David A. Bader
IEEE Fellow
AAAS Fellow
Professor
College of Computing
Georgia Tech
Atlanta, GA 30332


 
 

 

Scalable Graph Exploration on Multicore Processors

Many important problems in computational sciences, social network analysis, security, and business analytics, are data-intensive and lend themselves to graph-theoretical analyses. In this paper we investigate the challenges involved in exploring very large graphs by designing a breadth-first search (BFS) algorithm for advanced multi-core processors that are likely to become the building blocks of future exascale systems. Our new methodology for large-scale graph analytics combines a highlevel algorithmic design that captures the machine-independent aspects, to guarantee portability with performance to future processors, with an implementation that embeds processorspecific optimizations. We present an experimental study that uses state-of-the-art Intel Nehalem EP and EX processors and up to 64 threads in a single system. Our performance on several benchmark problems representative of the power-law graphs found in real-world problems reaches processing rates that are competitive with supercomputing results in the recent literature. In the experimental evaluation we prove that our graph exploration algorithm running on a 4-socket Nehalem EX is (1) 2.4 times faster than a Cray XMT with 128 processors when exploring a random graph with 64 million vertices and 512 millions edges, (2) capable of processing 550 million edges per second with an R-MAT graph with 200 million vertices and 1 billion edges, comparable to the performance of a similar graph on a Cray MTA-2 with 40 processors and (3) 5 times faster than 256 BlueGene/L processors on a graph with average degree 50.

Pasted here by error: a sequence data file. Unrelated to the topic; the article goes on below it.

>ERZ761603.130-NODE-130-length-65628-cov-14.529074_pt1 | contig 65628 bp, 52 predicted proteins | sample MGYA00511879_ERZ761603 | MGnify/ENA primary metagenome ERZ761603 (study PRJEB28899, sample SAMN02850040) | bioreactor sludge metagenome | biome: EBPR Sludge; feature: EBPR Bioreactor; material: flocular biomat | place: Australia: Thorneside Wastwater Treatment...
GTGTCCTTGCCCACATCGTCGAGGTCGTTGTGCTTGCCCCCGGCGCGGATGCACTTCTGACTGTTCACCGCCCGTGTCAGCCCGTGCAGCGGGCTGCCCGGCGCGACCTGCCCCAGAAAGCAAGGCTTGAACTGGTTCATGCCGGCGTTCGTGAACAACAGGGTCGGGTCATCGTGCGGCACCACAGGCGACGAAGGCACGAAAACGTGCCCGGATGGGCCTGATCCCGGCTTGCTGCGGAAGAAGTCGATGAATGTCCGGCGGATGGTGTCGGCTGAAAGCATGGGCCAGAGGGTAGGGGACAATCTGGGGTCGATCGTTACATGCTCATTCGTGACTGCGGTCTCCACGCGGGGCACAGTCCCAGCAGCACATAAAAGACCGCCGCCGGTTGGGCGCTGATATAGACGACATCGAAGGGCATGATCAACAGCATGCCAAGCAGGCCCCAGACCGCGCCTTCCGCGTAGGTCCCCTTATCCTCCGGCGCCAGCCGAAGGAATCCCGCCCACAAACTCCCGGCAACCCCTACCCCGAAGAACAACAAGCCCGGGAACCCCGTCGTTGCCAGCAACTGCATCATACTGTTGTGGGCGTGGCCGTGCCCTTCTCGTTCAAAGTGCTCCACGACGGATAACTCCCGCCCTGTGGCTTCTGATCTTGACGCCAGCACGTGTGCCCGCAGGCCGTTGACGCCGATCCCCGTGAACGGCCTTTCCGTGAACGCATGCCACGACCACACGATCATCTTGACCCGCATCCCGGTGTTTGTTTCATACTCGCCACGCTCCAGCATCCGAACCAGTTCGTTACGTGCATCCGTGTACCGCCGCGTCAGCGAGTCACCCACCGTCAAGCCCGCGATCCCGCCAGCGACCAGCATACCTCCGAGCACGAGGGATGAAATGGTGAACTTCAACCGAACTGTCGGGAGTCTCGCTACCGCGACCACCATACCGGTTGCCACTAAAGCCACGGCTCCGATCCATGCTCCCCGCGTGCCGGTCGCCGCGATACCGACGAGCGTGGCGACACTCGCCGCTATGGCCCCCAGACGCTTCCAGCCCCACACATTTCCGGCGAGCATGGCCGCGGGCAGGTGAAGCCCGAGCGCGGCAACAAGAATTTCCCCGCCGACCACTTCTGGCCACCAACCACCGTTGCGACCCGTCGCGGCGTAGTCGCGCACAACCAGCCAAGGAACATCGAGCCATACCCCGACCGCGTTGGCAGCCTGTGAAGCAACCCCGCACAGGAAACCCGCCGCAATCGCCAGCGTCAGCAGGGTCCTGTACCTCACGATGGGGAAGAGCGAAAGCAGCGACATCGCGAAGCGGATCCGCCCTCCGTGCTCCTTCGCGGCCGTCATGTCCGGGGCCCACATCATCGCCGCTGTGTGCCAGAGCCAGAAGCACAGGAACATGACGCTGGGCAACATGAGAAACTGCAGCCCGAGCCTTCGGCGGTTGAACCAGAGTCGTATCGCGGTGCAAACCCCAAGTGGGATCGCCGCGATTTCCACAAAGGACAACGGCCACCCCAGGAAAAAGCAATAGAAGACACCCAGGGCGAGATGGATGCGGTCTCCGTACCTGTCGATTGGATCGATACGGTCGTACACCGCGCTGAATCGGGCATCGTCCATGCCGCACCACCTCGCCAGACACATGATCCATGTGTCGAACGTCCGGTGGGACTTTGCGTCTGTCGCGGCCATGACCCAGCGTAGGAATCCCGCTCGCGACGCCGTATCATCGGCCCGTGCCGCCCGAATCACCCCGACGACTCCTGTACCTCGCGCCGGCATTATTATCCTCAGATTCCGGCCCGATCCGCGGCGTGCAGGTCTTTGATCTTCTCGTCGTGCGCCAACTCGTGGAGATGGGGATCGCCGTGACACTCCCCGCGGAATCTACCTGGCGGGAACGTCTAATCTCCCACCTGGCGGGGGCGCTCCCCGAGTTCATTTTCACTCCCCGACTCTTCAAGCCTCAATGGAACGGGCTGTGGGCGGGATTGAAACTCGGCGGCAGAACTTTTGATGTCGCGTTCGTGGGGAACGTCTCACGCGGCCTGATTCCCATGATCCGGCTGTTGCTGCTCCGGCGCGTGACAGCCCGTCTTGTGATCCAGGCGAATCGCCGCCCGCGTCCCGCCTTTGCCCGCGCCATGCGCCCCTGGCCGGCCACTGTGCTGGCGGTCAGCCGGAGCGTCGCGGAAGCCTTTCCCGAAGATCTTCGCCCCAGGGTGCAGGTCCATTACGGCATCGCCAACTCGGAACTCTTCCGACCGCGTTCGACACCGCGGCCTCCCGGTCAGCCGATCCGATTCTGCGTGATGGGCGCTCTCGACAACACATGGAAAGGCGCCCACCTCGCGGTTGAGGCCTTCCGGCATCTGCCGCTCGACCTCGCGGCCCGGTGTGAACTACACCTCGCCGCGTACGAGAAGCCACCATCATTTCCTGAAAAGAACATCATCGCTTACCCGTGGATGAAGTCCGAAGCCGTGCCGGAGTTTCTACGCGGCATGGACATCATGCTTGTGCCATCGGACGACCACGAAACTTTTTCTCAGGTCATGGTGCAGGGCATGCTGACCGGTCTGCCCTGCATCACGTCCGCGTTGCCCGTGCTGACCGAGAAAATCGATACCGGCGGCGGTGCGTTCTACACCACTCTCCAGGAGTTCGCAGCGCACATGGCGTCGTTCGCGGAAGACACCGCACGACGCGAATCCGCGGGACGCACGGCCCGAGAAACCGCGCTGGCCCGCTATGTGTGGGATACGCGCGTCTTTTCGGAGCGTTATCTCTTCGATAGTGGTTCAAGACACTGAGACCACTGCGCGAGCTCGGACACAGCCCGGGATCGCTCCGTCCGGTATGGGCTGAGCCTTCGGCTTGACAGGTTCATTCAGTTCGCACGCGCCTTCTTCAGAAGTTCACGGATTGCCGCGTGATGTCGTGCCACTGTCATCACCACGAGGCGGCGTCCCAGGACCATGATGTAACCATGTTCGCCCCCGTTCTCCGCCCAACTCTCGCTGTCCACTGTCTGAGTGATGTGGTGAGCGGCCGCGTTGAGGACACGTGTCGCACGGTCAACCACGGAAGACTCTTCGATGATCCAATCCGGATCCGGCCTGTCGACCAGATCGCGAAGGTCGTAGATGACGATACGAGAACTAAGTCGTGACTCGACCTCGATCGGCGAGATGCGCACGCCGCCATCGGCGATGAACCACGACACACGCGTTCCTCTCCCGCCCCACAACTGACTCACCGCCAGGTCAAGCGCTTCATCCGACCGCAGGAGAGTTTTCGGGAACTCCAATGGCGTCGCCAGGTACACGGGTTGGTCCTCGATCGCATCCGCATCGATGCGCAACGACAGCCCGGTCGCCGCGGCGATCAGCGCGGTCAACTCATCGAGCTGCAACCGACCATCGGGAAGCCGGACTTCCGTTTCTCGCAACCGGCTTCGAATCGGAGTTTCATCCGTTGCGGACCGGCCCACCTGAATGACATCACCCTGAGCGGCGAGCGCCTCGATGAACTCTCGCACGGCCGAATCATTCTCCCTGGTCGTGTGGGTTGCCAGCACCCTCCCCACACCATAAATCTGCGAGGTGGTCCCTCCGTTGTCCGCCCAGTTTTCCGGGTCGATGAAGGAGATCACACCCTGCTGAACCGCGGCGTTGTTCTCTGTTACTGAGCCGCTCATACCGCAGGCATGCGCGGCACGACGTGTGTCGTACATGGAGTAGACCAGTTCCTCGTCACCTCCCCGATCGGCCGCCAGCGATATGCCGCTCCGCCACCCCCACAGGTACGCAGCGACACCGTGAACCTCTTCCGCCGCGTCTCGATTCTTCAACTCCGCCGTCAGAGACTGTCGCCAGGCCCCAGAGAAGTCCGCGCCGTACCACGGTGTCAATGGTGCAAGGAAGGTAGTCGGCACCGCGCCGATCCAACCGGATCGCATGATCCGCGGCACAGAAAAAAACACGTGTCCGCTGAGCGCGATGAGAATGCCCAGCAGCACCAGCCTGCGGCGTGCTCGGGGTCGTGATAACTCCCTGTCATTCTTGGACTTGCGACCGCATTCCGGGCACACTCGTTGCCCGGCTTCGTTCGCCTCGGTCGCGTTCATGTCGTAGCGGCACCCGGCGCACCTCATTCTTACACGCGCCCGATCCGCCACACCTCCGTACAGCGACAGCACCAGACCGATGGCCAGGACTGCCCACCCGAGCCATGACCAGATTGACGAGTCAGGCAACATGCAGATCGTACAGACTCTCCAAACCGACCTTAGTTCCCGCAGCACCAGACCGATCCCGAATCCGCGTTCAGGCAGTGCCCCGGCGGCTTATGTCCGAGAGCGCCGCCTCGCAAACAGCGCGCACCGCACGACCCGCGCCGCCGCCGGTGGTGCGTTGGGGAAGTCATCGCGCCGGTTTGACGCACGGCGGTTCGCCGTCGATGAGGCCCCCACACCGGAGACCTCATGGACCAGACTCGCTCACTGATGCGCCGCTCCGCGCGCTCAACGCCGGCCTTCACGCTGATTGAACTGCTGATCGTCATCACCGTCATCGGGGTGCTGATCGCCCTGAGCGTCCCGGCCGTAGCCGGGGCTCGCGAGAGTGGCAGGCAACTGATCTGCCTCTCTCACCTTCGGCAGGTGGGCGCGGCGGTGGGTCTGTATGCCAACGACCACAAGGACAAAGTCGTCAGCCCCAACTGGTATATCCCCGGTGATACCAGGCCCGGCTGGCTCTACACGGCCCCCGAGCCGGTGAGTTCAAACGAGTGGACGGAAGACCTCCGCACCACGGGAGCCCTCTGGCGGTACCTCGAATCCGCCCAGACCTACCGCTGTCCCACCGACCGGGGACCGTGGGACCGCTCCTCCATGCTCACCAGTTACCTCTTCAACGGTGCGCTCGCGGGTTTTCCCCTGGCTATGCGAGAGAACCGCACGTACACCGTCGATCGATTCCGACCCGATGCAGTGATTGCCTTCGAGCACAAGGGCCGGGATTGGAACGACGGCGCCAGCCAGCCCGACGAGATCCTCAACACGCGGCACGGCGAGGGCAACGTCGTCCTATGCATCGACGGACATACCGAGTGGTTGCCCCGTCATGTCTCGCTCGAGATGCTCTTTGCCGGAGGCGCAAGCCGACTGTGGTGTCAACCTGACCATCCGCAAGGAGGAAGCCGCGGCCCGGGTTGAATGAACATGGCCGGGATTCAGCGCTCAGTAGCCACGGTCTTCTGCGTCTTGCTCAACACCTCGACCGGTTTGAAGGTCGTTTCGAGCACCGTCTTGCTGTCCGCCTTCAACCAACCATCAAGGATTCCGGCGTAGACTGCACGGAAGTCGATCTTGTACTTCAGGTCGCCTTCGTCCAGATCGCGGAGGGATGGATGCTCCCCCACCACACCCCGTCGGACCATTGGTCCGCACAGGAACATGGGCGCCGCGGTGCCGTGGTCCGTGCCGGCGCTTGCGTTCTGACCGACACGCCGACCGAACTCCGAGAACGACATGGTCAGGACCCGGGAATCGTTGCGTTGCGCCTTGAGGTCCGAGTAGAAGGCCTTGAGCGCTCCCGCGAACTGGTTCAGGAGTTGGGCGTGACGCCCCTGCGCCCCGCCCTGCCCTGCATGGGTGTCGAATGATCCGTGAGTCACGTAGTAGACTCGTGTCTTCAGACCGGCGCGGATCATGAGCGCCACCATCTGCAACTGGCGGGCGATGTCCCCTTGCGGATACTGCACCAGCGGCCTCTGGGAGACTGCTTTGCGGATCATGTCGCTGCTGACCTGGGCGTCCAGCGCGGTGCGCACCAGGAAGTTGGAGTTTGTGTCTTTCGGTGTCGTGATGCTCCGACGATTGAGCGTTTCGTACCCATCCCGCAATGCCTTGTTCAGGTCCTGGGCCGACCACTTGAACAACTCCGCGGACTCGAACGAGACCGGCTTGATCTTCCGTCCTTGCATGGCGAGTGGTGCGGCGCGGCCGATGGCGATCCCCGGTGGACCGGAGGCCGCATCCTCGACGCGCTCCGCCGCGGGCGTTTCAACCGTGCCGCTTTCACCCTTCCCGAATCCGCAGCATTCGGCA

Publication History

Versions of this paper appeared as:
  1. Virat Agarwal, Fabrizio Petrini, Davide Pasetto and David A. Bader. ``Scalable Graph Exploration on Multicore Processors,'' The 22nd IEEE and ACM Supercomputing Conference (SC10), New Orleans, LA, November 13-19, 2010.

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Last updated: September 27, 2010

 




Computational Biology



Parallel Computing



Combinatorics